Rootes was an early advocate of badge engineering, designing a single mass-produced chassis and outfitting it with varied body panels and interiors to suit several markets. All of the new businesses ceased manufacturing of previous models, substituting them with models from Hillman and Humber that were better suitable for mass production. Rootes established the Sunbeam-Talbot nameplate in 1938, combining the superb Talbot coachwork with the existing Hillman and Humber chassis, which were built at the Talbot plant in London. The first two versions were the Sunbeam-Talbot 10 and the 3-litre, which were succeeded by the Sunbeam-Talbot 2 litre and 4-litre models, which were based on the earlier models but with different engines and longer wheelbases. These variants were manufactured after the battle until 1948.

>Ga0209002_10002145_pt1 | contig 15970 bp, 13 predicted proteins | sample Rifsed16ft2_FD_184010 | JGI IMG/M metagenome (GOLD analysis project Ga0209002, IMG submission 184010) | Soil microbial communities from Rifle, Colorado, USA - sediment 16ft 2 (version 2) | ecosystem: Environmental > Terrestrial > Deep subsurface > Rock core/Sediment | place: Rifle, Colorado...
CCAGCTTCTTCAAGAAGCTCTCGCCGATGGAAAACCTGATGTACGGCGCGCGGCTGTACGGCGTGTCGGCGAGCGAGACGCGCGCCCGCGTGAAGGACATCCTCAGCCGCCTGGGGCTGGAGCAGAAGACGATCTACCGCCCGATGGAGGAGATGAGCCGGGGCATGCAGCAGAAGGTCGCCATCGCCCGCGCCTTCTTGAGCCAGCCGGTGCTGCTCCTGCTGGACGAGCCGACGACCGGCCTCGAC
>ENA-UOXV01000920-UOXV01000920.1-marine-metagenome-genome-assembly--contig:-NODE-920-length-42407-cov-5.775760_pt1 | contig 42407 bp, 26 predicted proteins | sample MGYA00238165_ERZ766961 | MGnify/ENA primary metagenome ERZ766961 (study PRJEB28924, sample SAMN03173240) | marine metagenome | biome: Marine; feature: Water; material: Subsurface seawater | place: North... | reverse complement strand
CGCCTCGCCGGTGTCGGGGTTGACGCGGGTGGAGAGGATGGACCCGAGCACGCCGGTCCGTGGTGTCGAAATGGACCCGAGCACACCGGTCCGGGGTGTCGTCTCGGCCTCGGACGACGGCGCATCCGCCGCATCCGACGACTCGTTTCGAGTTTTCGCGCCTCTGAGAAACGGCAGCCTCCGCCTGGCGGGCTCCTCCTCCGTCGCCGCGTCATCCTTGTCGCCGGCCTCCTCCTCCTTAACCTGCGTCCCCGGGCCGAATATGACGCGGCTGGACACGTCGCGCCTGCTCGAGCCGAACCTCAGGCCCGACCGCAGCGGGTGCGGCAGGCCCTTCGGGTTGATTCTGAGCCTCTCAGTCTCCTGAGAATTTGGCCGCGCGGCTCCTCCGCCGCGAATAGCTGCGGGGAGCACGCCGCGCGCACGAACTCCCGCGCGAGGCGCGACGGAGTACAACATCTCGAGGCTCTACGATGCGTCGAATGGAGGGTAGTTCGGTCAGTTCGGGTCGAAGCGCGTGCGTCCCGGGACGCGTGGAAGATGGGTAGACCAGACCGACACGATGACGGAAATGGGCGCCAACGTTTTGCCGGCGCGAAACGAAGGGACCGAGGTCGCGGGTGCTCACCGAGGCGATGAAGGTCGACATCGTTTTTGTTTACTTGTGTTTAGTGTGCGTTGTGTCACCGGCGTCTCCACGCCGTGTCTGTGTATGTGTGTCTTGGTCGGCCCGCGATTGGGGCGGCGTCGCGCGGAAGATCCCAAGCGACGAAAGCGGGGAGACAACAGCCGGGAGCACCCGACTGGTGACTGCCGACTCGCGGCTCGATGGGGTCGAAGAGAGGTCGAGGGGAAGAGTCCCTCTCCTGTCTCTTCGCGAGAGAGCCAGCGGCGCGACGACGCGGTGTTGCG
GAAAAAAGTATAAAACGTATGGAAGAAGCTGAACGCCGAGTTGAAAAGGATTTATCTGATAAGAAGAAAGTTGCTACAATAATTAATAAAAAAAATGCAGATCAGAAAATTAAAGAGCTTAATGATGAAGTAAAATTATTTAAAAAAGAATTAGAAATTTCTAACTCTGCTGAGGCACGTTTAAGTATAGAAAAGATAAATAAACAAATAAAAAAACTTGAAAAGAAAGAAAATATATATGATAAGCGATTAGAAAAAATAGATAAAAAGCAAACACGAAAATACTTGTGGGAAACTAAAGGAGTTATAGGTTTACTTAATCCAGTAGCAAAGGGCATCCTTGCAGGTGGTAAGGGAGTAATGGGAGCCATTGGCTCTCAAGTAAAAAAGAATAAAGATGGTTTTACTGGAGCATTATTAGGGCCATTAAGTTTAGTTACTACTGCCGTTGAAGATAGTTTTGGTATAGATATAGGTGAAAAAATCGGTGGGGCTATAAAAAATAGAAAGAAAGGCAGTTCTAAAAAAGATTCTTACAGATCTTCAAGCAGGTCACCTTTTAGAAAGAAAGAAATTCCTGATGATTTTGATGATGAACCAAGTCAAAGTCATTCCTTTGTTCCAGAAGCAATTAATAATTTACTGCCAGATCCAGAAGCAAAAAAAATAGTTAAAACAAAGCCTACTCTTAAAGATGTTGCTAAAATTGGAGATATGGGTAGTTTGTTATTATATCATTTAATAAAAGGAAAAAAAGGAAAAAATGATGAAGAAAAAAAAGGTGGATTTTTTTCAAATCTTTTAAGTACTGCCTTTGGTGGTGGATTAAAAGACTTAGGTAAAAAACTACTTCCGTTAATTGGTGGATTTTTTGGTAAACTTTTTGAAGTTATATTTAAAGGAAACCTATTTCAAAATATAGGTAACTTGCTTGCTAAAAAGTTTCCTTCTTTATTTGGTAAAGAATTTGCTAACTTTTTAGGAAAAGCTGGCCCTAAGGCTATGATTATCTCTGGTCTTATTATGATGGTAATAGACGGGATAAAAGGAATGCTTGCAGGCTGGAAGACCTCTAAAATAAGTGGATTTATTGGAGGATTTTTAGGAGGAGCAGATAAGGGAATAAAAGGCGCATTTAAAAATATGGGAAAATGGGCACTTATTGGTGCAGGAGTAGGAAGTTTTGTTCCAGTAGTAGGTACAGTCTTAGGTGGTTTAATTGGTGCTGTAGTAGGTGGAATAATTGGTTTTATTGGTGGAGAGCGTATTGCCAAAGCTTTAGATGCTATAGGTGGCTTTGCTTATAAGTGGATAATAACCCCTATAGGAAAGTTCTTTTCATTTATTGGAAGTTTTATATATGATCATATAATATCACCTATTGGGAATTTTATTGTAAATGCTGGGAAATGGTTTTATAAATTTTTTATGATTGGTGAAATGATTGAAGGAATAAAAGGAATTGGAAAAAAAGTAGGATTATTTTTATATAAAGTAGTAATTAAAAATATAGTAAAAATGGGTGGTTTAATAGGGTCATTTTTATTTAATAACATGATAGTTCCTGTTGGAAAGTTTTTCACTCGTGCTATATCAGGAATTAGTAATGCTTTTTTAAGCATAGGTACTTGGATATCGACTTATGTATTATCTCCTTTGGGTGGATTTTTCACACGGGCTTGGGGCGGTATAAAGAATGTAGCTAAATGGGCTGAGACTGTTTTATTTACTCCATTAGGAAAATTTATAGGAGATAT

1964 Sunbeam Alpine Series 4
1964 Sunbeam Alpine Series 4

Chrysler bought 30% of the corporation (along with 50% of the non-voting shares) in 1964 as it attempted to access the European market. Ironically, Chrysler had bought Simca the year before, who had previously purchased Automobiles Talbot, the original British brand that had been amalgamated with STD Motors many years before. Chrysler looks to have had a lot of difficulty with the Rootes empire. Models were dropped over the following several years as they attempted to create a unified brand from the greatest designs of each of the firm's elements, but brand loyalty began to erode and was severely harmed when they chose to eliminate prior car brands and start calling everything a Chrysler.

Sunbeam's final model was the Rootes Arrow. Chrysler, who had bought Rootes, discontinued the brand. They were based on the Hillman (now Chrysler) Hunter, which lasted until 1978. From 1978 through the early 1980s, the Chrysler Sunbeam, a Hillman Avenger-derived hatchback, retained the name as a model rather than a marque, with the very last units marketed as Talbot Sunbeams. In 1978, Peugeot and Renault bought the remaining assets of Chrysler Europe, and the brand has been discontinued.